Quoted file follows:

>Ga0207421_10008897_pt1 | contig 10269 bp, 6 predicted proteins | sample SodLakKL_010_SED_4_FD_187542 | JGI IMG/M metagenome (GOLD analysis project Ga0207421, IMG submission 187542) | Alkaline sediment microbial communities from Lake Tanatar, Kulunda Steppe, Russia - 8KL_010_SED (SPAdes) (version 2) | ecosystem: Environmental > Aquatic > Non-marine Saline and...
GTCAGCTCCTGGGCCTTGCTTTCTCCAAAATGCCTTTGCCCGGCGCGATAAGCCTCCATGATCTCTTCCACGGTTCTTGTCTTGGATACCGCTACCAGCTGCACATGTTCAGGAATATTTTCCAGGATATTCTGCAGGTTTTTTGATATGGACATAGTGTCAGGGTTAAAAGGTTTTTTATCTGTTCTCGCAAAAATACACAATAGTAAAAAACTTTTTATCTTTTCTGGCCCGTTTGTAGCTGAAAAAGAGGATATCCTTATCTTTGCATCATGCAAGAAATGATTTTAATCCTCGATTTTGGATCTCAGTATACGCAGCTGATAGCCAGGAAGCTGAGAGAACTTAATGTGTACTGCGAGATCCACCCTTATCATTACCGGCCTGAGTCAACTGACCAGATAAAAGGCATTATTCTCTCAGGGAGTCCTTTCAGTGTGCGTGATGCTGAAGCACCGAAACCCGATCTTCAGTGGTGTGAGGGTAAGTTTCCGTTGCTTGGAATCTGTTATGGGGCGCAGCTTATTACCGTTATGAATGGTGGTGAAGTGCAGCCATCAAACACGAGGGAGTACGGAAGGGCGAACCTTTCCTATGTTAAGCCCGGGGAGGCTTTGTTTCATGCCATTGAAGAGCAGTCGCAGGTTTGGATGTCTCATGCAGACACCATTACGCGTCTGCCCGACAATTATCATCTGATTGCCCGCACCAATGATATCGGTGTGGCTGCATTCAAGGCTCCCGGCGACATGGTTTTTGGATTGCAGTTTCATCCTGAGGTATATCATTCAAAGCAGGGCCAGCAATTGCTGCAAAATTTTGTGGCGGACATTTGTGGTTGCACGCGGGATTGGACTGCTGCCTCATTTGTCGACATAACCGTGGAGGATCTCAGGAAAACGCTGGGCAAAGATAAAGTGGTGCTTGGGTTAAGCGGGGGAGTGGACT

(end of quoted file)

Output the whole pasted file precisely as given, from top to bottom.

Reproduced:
>Ga0207421_10008897_pt1 | contig 10269 bp, 6 predicted proteins | sample SodLakKL_010_SED_4_FD_187542 | JGI IMG/M metagenome (GOLD analysis project Ga0207421, IMG submission 187542) | Alkaline sediment microbial communities from Lake Tanatar, Kulunda Steppe, Russia - 8KL_010_SED (SPAdes) (version 2) | ecosystem: Environmental > Aquatic > Non-marine Saline and...
GTCAGCTCCTGGGCCTTGCTTTCTCCAAAATGCCTTTGCCCGGCGCGATAAGCCTCCATGATCTCTTCCACGGTTCTTGTCTTGGATACCGCTACCAGCTGCACATGTTCAGGAATATTTTCCAGGATATTCTGCAGGTTTTTTGATATGGACATAGTGTCAGGGTTAAAAGGTTTTTTATCTGTTCTCGCAAAAATACACAATAGTAAAAAACTTTTTATCTTTTCTGGCCCGTTTGTAGCTGAAAAAGAGGATATCCTTATCTTTGCATCATGCAAGAAATGATTTTAATCCTCGATTTTGGATCTCAGTATACGCAGCTGATAGCCAGGAAGCTGAGAGAACTTAATGTGTACTGCGAGATCCACCCTTATCATTACCGGCCTGAGTCAACTGACCAGATAAAAGGCATTATTCTCTCAGGGAGTCCTTTCAGTGTGCGTGATGCTGAAGCACCGAAACCCGATCTTCAGTGGTGTGAGGGTAAGTTTCCGTTGCTTGGAATCTGTTATGGGGCGCAGCTTATTACCGTTATGAATGGTGGTGAAGTGCAGCCATCAAACACGAGGGAGTACGGAAGGGCGAACCTTTCCTATGTTAAGCCCGGGGAGGCTTTGTTTCATGCCATTGAAGAGCAGTCGCAGGTTTGGATGTCTCATGCAGACACCATTACGCGTCTGCCCGACAATTATCATCTGATTGCCCGCACCAATGATATCGGTGTGGCTGCATTCAAGGCTCCCGGCGACATGGTTTTTGGATTGCAGTTTCATCCTGAGGTATATCATTCAAAGCAGGGCCAGCAATTGCTGCAAAATTTTGTGGCGGACATTTGTGGTTGCACGCGGGATTGGACTGCTGCCTCATTTGTCGACATAACCGTGGAGGATCTCAGGAAAACGCTGGGCAAAGATAAAGTGGTGCTTGGGTTAAGCGGGGGAGTGGACT